To evolve as a center of learning, pursue world-changing research and respond to pressing environmental concerns, Stanford designs and creates buildings that use resources wisely and provide healthy, productive environments. Ensuring that new buildings are as efficient as possible is essential to reducing campus greenhouse gas emissions. Energy generation for heating, cooling and electricity in buildings accounts for 93% of greenhouse gas emissions.
In taking on this challenge, project managers draw inspiration from Stanford’s original master plan designer – Frederick Law Olmsted, the visionary founder of American landscape architecture – and are guided by Stanford’s Guidelines for Sustainable Buildings. Olmsted envisioned a resource-conserving campus that would respond to its climate and context to achieve beauty and functionality. The guidelines, which new building projects are expected to follow, update that vision for today’s context.
Stanford’s new buildings are now being designed to meet a whole-building, energy performance target. The target is unique to each new building, but based on performance of existing campus buildings of the same space type. Each new building is targeted to perform better than the peer buildings that were built before it.
- The 123,000-gross-square-foot Bass Biology Building will be constructed as part of Stanford’s Science, Engineering, and Medical Campus Initiative. The building will be located between Gates Computer Science and Mudd Chemistry and will provide shared spaces for collaboration; innovative instrumentation; and laboratories for students, faculty, and research staff. Incorporating lessons learned from earlier buildings, Bass Biology will use heat recovery, zone-level heating and cooling, and reduced airflow in labs during non-occupied hours. Construction is scheduled for completion in 2018.
- The 55,000-gross-square-foot David and Joan Traitel Building, an office and conference center for the Hoover Institute completed construction in summer 2017 at the site of the old Cummings Art Building. This project represents the first expansion in over 35 years for the university-affiliated think tank. The building is the first office space to use the new benchmark energy targets. The design team has incorporated heating, ventilation, air conditioning, lighting, and plug load innovations to meet the challenging targets. Since completion in summer of 2017, the Department of Sustainability and Energy Management (SEM) has been tracking building energy use and working with operations staff to address any performance shortfalls.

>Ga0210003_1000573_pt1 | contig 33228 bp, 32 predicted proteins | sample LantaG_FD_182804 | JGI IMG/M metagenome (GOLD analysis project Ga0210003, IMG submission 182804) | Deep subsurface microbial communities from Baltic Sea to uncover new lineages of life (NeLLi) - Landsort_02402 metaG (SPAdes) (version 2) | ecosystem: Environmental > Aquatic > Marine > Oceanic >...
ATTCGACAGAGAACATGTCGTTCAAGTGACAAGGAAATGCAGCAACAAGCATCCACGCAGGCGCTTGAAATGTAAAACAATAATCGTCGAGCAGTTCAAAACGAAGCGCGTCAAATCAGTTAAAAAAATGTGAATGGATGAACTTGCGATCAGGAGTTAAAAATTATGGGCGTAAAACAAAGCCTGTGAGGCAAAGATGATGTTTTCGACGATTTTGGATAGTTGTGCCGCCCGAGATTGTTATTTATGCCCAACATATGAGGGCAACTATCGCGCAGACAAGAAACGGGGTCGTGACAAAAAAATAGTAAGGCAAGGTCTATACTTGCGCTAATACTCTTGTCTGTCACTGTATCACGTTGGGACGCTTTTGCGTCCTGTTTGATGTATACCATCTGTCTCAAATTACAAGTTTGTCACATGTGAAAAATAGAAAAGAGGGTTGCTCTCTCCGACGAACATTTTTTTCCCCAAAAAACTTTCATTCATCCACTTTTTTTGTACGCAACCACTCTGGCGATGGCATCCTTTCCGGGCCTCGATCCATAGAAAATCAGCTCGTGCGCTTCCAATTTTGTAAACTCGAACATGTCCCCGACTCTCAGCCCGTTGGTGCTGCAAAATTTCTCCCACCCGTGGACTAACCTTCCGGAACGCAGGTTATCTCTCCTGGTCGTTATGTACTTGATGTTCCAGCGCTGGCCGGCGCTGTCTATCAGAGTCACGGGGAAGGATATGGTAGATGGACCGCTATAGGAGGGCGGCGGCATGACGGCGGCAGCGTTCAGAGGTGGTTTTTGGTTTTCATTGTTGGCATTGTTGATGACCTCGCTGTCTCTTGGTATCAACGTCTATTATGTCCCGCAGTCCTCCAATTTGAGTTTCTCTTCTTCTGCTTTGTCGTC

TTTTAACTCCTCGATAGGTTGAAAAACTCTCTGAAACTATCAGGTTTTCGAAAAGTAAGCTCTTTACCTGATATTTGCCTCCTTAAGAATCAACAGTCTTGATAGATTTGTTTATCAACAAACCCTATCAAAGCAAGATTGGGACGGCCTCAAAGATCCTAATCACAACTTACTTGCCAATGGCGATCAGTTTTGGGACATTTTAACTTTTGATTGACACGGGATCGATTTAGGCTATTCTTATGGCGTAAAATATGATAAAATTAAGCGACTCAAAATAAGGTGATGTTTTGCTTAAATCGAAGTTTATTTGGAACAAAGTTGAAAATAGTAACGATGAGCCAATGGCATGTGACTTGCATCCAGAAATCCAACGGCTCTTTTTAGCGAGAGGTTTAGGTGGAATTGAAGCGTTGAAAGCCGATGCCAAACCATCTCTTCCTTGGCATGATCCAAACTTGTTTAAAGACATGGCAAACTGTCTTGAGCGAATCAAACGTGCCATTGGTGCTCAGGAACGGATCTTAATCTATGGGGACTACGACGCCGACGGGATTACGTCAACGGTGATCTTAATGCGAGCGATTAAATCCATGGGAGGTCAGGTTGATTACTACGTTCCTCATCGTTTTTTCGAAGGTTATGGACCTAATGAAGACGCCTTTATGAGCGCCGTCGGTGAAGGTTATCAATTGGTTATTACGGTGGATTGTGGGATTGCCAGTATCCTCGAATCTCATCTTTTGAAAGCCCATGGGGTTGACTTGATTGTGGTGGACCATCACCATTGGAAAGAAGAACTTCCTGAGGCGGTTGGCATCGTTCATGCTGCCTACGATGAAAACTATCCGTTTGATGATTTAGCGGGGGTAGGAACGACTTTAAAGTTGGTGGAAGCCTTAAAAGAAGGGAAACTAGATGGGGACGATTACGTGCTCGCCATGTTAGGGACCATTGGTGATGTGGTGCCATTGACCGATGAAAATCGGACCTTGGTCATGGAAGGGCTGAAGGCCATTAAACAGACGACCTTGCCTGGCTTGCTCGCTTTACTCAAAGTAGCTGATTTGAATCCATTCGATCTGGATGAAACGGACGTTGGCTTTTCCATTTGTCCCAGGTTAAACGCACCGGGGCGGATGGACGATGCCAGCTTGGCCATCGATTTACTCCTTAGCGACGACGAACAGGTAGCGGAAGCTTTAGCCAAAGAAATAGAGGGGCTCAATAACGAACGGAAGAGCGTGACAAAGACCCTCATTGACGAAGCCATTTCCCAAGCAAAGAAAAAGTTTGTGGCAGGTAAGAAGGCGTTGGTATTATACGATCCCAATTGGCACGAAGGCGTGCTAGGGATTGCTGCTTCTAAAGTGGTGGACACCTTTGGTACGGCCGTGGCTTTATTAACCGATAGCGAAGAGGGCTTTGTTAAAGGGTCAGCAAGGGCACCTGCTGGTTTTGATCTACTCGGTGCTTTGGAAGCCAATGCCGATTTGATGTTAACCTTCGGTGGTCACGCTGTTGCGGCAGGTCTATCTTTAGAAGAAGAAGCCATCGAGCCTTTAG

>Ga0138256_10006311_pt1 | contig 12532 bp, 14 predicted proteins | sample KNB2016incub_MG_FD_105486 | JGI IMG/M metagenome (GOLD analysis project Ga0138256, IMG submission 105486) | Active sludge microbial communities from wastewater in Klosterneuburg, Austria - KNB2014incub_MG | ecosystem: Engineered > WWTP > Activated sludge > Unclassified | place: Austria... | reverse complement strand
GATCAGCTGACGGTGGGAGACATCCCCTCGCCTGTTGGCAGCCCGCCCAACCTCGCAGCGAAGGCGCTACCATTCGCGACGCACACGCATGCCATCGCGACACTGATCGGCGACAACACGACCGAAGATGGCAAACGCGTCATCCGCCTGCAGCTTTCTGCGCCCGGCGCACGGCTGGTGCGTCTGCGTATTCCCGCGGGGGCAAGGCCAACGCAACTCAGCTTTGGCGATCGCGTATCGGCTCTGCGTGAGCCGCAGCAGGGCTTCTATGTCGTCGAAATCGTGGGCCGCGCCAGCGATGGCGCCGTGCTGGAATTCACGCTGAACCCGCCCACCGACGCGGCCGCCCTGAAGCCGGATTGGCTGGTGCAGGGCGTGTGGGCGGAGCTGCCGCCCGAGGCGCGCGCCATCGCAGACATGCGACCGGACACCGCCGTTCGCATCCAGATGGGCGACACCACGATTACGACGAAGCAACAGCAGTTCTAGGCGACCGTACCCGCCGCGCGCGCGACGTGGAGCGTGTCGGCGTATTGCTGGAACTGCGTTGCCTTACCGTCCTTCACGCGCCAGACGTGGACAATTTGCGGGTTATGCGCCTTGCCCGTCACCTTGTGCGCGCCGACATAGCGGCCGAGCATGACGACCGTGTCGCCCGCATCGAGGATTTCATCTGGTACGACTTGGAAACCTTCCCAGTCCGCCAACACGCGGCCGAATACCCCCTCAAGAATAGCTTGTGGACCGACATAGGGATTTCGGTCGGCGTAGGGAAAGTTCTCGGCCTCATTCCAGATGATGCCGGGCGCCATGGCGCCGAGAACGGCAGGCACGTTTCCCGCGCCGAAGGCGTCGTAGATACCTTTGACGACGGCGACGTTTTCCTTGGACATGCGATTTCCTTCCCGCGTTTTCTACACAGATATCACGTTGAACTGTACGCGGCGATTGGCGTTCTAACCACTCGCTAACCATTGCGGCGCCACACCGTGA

- The Denning House will become the hub of the new Knight-Hennessy Scholars Program, which has been established to prepare leaders to address global challenges in the 21st century and beyond. The house will have dining and food service facilities to accommodate an evening meal for each cohort of 100 so they can dine together once weekly. Multipurpose lecture space and section discussion rooms will also be provided. The pioneer cohort of Knight-Hennessy scholars includes citizens of 21 countries pursuing degrees in 31 Stanford graduate departments.
- While Kingscote Gardens is not a new building on campus—in fact, at 100 years old it is among the oldest—the extensive retrofit project that wrapped up in 2018 involved comprehensive updates to almost all aspects of the building, transitioning it from residential to office space for ten different university programs. The retrofit project included updates to the structure of the building to meet seismic safety standards, as well as high-efficiency equipment upgrades across its energy and water fixtures and systems. The building also now includes a shower, to support and encourage those who bike to work.
- The Bio-Medical Innovations Building (BMI) will help the School of Medicine to translate medical research discoveries into treatments and cures. The new building will be approximately 215,500 sf with four above-grade floors of research labs and lightfilled gathering places, and a lower basement level with reduced functional square footage for utility support. A connective tunnel to other nearby research facilities is part of the proposed design. The design includes a number of features that should enable the building to exceed its aggressive energy performance targets, including high performance walls and windows, efficient lighting systems, exhaust air heat recovery, low pressure-drop ductwork high efficiency supply fans, and variable air volume fume hoods, which automatically turn down when not in active use.